There are certainly dangers associated with alcohol use but I think it would be better to teach and model moderation in the use of alcohol rather than grudgingly admitting that it's not really a "sin", but...

Churches jumped on the temperance movement in the last century and instead of teaching temperance they taught abstinence. I think some of what you're seeing today is a backlash against a position that never should have been adopted in the first place.

John could have added to this conversation by writing a balanced post presenting the pros and cons and offering suggestions for bridging the gap between those who believe that the use of beverage alcohol is Biblical and those who promote abstinence as the "more Godly lifestyle". Instead he chose to support the status quo and got the flame war he asked for.

8:07 AM, September 08, 2011  
Blogger Steve Gentry said...

Fred. One more thought.

John may say that using beverage alcohol is not a sin, but his message is that if you want to be a wise, mature, spiritual, and fruitful Christian you won't.

You made this statement in your post.

I am also aware of the fact that alcohol in any form is viewed by the majority of American Christians as being “sinful.” Yes, I realize they are mistaken about that, but reality is reality, and that attitude is not changing anytime soon, in spite of YRR efforts to the contrary.

John's teaching is one of the reasons that American Christians view alcohol use as "sinful". And John isn't alone. The Southern Baptists are even worse.

Change has to start somewhere. From what I've seen in my lifetime, change starts with groups like the YRR's, not established institutions like Bob Jones or Grace to You. I may cringe at some of the things the YRR crowd do, but I'm glad someone is willing to stand up and say "wait a minute, this teaching doesn't stand up to Biblical scrutiny".

Eventually the pendulum will swing back to center, but it won't be through the efforts of institutionalized Christianity. It would be nice if John would be a positive force in changing the mistaken attitudes American Christians have about alcohol use being "sinful". Instead, his post merely reinforces those beliefs. Just read the comments from John's supporters.

8:39 AM, September 08, 2011  
Blogger Robert said...

Steve,

Have you looked around at the culture lately? Do you really think that the culture needs to hear that they just need to figure out how to drink moderately? And when you look at the audience being targeted, don't you think that maybe it'd be best to break some people free from some bad habits (binge drinking for one) before talking about moderation?

1:45 PM, September 08, 2011  
Blogger Fred Butler said...

Steve writes,
You say that John clearly stated that a Christian can drink alcohol. Help out my reading comprehension and show me where he states that. Every statement I see him make about alcohol is negative.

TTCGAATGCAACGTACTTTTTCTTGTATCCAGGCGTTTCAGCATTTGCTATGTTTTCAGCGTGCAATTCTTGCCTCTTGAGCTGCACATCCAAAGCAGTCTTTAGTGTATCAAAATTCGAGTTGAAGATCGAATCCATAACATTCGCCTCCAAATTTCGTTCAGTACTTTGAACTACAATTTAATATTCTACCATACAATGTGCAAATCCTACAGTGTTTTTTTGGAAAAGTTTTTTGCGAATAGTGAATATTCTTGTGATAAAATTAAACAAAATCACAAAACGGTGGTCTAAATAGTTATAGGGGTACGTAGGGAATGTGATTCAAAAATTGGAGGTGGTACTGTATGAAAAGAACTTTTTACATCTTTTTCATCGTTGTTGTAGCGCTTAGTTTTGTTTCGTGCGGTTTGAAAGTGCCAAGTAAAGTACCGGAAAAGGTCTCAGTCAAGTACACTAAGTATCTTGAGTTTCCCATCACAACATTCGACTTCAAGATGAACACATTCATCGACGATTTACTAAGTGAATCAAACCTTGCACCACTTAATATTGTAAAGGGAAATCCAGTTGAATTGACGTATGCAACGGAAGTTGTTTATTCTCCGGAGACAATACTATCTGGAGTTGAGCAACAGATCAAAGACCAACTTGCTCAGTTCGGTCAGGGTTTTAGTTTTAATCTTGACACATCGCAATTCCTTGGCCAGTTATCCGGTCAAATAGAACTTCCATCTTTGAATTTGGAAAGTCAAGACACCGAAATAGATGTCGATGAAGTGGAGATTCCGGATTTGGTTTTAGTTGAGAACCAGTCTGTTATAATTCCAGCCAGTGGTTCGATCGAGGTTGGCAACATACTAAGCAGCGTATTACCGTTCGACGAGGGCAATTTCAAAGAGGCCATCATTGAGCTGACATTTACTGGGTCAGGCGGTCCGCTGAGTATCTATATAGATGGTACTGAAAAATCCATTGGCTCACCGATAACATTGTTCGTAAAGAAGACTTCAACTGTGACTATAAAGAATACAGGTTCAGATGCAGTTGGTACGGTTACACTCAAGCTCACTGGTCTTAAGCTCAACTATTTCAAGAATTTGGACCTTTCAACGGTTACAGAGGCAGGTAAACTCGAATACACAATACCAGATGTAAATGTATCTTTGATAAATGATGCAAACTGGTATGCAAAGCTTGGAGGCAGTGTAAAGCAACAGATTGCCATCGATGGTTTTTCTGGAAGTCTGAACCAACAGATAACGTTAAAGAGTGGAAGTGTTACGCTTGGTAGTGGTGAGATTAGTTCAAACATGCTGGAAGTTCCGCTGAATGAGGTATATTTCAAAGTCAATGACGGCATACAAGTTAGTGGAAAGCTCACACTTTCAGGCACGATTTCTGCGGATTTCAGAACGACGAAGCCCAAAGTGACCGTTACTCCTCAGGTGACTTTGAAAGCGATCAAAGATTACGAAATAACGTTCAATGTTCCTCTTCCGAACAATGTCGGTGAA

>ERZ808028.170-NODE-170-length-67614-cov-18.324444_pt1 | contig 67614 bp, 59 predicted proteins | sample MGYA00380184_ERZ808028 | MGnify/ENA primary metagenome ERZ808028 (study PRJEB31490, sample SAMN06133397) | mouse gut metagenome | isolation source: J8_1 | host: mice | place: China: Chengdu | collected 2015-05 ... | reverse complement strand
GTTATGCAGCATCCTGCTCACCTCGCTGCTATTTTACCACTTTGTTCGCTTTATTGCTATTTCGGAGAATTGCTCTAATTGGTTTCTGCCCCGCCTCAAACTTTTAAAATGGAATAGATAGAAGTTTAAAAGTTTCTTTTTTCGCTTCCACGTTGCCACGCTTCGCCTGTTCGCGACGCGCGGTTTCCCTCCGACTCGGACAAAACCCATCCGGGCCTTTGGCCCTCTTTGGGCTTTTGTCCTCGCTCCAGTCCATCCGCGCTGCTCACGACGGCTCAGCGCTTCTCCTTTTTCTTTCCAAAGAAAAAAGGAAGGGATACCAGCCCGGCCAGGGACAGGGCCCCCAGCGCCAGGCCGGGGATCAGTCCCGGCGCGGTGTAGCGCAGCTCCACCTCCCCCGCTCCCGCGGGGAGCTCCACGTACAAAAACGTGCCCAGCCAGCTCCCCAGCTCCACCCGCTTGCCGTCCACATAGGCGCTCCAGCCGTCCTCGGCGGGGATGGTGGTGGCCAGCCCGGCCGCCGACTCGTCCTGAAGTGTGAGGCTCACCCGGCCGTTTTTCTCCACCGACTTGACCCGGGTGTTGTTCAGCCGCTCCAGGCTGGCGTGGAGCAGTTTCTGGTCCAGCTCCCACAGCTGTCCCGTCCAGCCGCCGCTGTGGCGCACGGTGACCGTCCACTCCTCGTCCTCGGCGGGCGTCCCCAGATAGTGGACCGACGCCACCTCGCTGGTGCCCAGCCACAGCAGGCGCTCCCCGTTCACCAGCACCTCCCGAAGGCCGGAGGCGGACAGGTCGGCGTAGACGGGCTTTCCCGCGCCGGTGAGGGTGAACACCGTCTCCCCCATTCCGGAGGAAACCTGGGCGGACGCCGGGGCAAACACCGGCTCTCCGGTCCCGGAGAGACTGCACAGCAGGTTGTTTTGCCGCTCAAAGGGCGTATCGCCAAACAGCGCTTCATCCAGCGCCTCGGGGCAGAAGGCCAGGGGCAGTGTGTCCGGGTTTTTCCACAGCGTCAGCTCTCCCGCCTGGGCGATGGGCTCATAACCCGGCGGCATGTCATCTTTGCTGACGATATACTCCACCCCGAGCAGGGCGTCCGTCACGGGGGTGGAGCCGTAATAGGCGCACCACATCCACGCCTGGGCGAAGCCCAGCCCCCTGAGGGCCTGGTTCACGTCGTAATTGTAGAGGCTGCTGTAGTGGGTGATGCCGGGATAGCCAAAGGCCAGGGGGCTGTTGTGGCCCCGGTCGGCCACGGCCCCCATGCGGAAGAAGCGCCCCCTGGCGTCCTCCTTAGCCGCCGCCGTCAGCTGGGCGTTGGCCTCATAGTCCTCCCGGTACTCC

I'll give that to you. It is probably better and more concise to say that John was not advocating teetotalism and leave it at that. In other words, he is not telling Christians they CAN'T drink alcohol, but rather focusing his attention upon a significant problem with YRR ministers who promote drinking as a necessity of spiritual life. The more problematic elements within YRR hardly teach or model moderation, but come close to encouraging it as a vice.

continuing,
I think some of what you're seeing today is a backlash against a position that never should have been adopted in the first place.

Indeed. And it is foolishly being promoted by immature men driven by an emotional disdain against the old time Fundamentalism they have abandoned, who haven't thought deeply about the ramifications of their actions.

continuing,
Instead he chose to support the status quo and got the flame war he asked for.

Like I wrote, I think it is clear the "flame war" was manufactured by those who have it in for John and don't like his views on this subject. He came in and kicked over their idols.

continuing,
John may say that using beverage alcohol is not a sin, but his message is that if you want to be a wise, mature, spiritual, and fruitful Christian you won't.

And I happen to agree with that sentiment. The Bible leans in that direction seeing that abuse of alcohol is spoken against way more than anything positive about it. There is an entire section in Proverbs warning against alcohol. Like I noted in my article, the Bible doesn't condemn slavery, either. So to take your comment here, "John may say that owning slaves is not a sin, but his message is that if you want to be a wise, mature, spiritual, and fruitful Christian, you won't." I would agree with that sentiment as well.

12:22 PM, September 09, 2011  
Blogger Sir Aaron said...

Fred:

"And I happen to agree with that sentiment" Then why do you drink alcohol at all, ever?

I agree with much of what MacArthur says on alcohol up until the point where giving it up completely is a sign of Christian maturity.

I agree with your post, just not your last comment.

6:13 PM, September 15, 2011  
Blogger Sir Aaron said...

subscribing

6:24 PM, September 15, 2011